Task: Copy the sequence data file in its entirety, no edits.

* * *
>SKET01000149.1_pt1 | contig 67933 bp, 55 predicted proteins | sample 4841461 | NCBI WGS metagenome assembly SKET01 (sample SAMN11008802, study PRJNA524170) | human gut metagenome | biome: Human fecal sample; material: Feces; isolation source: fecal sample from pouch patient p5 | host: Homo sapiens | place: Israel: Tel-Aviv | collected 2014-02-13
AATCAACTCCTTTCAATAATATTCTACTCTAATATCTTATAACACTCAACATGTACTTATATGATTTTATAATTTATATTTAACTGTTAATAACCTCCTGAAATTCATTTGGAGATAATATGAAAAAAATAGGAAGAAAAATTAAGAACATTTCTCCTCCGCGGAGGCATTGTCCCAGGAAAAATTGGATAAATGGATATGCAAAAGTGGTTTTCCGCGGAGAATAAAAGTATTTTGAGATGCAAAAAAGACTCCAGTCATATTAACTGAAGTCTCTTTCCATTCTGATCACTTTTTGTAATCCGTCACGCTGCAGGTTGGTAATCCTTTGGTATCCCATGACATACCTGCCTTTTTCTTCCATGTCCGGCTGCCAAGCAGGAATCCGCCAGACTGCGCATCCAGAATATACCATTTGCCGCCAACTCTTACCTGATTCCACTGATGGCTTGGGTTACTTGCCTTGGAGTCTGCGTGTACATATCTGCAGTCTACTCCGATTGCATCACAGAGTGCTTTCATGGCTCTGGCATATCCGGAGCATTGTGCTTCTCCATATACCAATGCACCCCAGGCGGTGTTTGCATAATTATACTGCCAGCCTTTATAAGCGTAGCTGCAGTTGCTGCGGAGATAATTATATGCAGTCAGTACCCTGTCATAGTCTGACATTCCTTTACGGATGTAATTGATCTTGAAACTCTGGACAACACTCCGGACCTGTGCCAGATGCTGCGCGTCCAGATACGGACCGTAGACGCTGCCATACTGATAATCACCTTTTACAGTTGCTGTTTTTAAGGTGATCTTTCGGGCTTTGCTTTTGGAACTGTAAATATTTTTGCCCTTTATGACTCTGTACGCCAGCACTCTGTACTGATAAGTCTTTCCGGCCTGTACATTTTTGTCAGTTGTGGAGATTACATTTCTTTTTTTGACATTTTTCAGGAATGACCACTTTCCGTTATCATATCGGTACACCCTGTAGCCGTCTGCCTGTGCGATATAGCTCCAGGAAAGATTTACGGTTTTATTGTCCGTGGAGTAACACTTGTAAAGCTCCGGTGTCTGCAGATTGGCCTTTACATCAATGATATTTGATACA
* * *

>SKET01000149.1_pt1 | contig 67933 bp, 55 predicted proteins | sample 4841461 | NCBI WGS metagenome assembly SKET01 (sample SAMN11008802, study PRJNA524170) | human gut metagenome | biome: Human fecal sample; material: Feces; isolation source: fecal sample from pouch patient p5 | host: Homo sapiens | place: Israel: Tel-Aviv | collected 2014-02-13
AATCAACTCCTTTCAATAATATTCTACTCTAATATCTTATAACACTCAACATGTACTTATATGATTTTATAATTTATATTTAACTGTTAATAACCTCCTGAAATTCATTTGGAGATAATATGAAAAAAATAGGAAGAAAAATTAAGAACATTTCTCCTCCGCGGAGGCATTGTCCCAGGAAAAATTGGATAAATGGATATGCAAAAGTGGTTTTCCGCGGAGAATAAAAGTATTTTGAGATGCAAAAAAGACTCCAGTCATATTAACTGAAGTCTCTTTCCATTCTGATCACTTTTTGTAATCCGTCACGCTGCAGGTTGGTAATCCTTTGGTATCCCATGACATACCTGCCTTTTTCTTCCATGTCCGGCTGCCAAGCAGGAATCCGCCAGACTGCGCATCCAGAATATACCATTTGCCGCCAACTCTTACCTGATTCCACTGATGGCTTGGGTTACTTGCCTTGGAGTCTGCGTGTACATATCTGCAGTCTACTCCGATTGCATCACAGAGTGCTTTCATGGCTCTGGCATATCCGGAGCATTGTGCTTCTCCATATACCAATGCACCCCAGGCGGTGTTTGCATAATTATACTGCCAGCCTTTATAAGCGTAGCTGCAGTTGCTGCGGAGATAATTATATGCAGTCAGTACCCTGTCATAGTCTGACATTCCTTTACGGATGTAATTGATCTTGAAACTCTGGACAACACTCCGGACCTGTGCCAGATGCTGCGCGTCCAGATACGGACCGTAGACGCTGCCATACTGATAATCACCTTTTACAGTTGCTGTTTTTAAGGTGATCTTTCGGGCTTTGCTTTTGGAACTGTAAATATTTTTGCCCTTTATGACTCTGTACGCCAGCACTCTGTACTGATAAGTCTTTCCGGCCTGTACATTTTTGTCAGTTGTGGAGATTACATTTCTTTTTTTGACATTTTTCAGGAATGACCACTTTCCGTTATCATATCGGTACACCCTGTAGCCGTCTGCCTGTGCGATATAGCTCCAGGAAAGATTTACGGTTTTATTGTCCGTGGAGTAACACTTGTAAAGCTCCGGTGTCTGCAGATTGGCCTTTACATCAATGATATTTGATACA